Article 4, section 4.1, of the Pennsylvania Constitution provides, in part here pertinent, as follows:

An Attorney General shall be chosen by the qualified electors of the Commonwealth . . .; he shall be the chief law officer of the Commonwealth and shall exercise such

[ 512 Pa. Page 513]

    powers and perform such duties as may be imposed by law.

(Emphasis added.) Seizing upon the italicized portion of the above provision, the appellant argues that the term "law" refers to the pre-existing body of legal principles. This argument fallaciously assumes that the phrase "as may be imposed by law" refers to common law precepts and excludes statutory law. In our view, the use of the language "as may be imposed" clearly shows an extension of power to the legislature to statutorily define and regulate the powers and duties of the Attorney General.

The General Assembly utilized that grant of constitutional powers in 1980, and enacted the Commonwealth Attorneys Act. That Act made it clear that the powers of the state Attorney General are no longer an emanation from some bed of common law precepts, but are now strictly a matter of legislative designation and enumeration. Section 201(a) of the Act declares that:

The Office of Attorney General shall be an independent department . . . . The Attorney General shall exercise such powers and perform such duties as are hereinafter set forth.

(Emphasis added.) 71 P.S. § 732-201(a). This provision expressly states that the powers of the Attorney General are those which are set forth in the Act itself. If there is any doubt that the Commonwealth Attorneys Act is the sole source of the Attorney General's powers, such doubt must be dispelled by the Final Report of the Joint State Government Commission Task Force on the Office of the Elected Attorney General. That report states that there was substantial consensus for the concept that "[l]egislation enacted by the General Assembly is the exclusive source of the powers and duties of the elected Attorney General pursuant to Article IV, Section 4.1 . . . ."

Section 205(a) of the Act, 71 P.S. § 732-205(a), sets forth specific kinds of cases over which the Attorney General is to have prosecutorial authority. See Appendix A. Section 205(b) provides that, as to three of those case types, "the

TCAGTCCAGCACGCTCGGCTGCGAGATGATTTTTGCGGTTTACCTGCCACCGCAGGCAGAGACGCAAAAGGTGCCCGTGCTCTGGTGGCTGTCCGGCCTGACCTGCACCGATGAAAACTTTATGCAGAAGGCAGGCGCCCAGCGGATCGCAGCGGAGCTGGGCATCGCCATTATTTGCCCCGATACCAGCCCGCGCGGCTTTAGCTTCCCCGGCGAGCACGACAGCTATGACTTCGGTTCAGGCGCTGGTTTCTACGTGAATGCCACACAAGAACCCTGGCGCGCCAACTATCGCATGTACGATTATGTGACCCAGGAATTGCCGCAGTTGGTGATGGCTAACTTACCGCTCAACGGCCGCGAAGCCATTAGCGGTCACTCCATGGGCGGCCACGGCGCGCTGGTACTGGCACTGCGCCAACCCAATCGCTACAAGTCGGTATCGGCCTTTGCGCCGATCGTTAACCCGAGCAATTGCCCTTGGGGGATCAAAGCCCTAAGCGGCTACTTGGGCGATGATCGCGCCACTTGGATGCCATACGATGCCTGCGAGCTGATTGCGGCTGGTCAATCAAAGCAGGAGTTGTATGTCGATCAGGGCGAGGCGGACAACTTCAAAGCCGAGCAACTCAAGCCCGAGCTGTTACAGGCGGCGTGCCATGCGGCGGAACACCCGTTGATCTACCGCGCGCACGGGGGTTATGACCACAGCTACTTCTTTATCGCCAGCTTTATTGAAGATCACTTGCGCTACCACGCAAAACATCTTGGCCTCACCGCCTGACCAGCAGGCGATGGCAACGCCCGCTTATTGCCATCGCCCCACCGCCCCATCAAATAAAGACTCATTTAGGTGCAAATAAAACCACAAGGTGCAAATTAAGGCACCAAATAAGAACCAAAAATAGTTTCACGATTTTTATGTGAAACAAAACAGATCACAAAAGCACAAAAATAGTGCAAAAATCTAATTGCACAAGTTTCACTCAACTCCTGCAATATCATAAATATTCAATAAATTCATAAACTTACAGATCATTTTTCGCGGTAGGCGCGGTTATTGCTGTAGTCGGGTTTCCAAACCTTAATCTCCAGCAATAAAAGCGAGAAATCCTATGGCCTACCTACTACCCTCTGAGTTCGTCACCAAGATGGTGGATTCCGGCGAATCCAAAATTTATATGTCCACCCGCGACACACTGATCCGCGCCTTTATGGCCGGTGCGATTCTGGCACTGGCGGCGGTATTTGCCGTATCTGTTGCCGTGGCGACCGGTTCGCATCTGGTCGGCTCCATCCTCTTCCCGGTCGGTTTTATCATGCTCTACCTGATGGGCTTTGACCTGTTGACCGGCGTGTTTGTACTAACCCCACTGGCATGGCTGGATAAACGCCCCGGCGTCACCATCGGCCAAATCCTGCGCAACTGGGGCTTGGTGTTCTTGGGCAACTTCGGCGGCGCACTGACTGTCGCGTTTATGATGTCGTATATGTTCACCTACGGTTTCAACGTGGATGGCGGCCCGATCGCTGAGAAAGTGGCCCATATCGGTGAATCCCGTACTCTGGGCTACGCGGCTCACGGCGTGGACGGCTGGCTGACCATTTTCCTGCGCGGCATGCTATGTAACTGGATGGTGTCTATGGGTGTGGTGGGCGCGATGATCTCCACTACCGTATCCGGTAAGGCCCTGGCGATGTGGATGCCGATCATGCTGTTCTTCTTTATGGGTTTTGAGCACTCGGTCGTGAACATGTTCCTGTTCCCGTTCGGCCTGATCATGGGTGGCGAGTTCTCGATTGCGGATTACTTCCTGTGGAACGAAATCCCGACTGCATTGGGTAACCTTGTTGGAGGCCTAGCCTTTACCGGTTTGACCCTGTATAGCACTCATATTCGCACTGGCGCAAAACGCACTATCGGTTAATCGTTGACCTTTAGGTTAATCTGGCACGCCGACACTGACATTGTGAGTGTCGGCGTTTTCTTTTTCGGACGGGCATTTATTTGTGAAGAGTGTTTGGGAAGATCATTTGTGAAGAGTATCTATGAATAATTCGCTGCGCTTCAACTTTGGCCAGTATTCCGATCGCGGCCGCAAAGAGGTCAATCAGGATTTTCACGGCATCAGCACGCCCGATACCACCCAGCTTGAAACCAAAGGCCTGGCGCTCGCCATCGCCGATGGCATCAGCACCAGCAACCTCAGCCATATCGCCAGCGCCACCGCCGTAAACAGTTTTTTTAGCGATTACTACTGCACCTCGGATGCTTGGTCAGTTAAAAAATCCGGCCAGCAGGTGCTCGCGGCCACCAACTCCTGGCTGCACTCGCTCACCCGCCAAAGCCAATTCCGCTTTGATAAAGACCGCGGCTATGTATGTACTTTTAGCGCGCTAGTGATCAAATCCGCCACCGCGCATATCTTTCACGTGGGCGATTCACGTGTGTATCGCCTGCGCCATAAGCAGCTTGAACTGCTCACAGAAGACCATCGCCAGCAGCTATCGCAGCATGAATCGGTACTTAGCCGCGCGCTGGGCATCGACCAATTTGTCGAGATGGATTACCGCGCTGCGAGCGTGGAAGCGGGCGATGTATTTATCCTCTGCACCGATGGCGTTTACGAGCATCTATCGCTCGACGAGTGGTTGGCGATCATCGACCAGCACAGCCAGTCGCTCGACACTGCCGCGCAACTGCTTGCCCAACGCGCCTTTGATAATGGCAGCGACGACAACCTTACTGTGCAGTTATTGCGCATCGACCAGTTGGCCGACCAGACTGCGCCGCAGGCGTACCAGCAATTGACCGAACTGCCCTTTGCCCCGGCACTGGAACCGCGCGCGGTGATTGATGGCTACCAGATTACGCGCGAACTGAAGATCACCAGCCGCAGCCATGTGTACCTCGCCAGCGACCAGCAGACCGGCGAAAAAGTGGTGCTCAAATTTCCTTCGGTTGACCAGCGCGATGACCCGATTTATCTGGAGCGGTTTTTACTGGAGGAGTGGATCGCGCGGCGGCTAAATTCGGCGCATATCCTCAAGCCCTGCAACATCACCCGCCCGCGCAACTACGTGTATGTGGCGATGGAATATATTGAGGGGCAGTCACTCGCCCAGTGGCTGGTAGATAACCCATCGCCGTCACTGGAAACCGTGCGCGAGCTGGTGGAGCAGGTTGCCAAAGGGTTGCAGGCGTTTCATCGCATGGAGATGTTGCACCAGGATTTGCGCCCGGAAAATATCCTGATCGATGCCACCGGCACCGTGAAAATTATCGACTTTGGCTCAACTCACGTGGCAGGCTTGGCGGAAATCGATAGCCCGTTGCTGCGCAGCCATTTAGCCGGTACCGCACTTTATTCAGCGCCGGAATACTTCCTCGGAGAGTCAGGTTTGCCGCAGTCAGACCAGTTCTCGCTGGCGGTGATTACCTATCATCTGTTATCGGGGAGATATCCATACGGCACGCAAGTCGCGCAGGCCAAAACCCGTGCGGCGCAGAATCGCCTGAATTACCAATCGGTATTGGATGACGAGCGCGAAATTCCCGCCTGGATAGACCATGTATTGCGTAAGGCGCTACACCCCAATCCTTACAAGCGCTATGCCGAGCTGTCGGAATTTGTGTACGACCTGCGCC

[ 512 Pa. Page 514]

Attorney General shall have concurrent jurisdiction with the district attorney." The three categories for which concurrent jurisdiction exists are contained in subsections (a)(1), (2) and (6) of section 205; and they encompass the following types of cases:

§ 732-205. Criminal prosecutions

(a) Prosecutions. -- The Attorney General shall have the power to prosecute in any county criminal court the following cases:

(1) Criminal charges against State officials or employees affecting the performance of their public duties or the maintenance of the public trust and criminal charges against persons attempting to influence such State officials or employees or benefit from such influence or attempt to influence.

(2) Criminal charges involving corrupt organizations as provided for in 18 Pa.C.S. § 911 (relating to corrupt organizations).

(6) Criminal charges investigated by and referred to him by a Commonwealth agency arising out of enforcement provisions of the statute charging the agency with a duty to enforce its provision.

(Emphasis added.)

As noted, the criminal charges against Bruce Carsia all related to his attempt to bribe two municipal policemen, to bring about a change in their testimony in a matter pending before a District Justice. Thus, none of the charges against him fall within any of the categories of cases subject to concurrent prosecutorial authority. Certainly, the two police officers were not state officials or employees as to bring the case within section 205(a)(1). The charges do not involve a corrupt organization as to come within subsection (a)(2).*fn9 Nor were the charges against Carsia ones that were

[ 512 Pa. Page 515]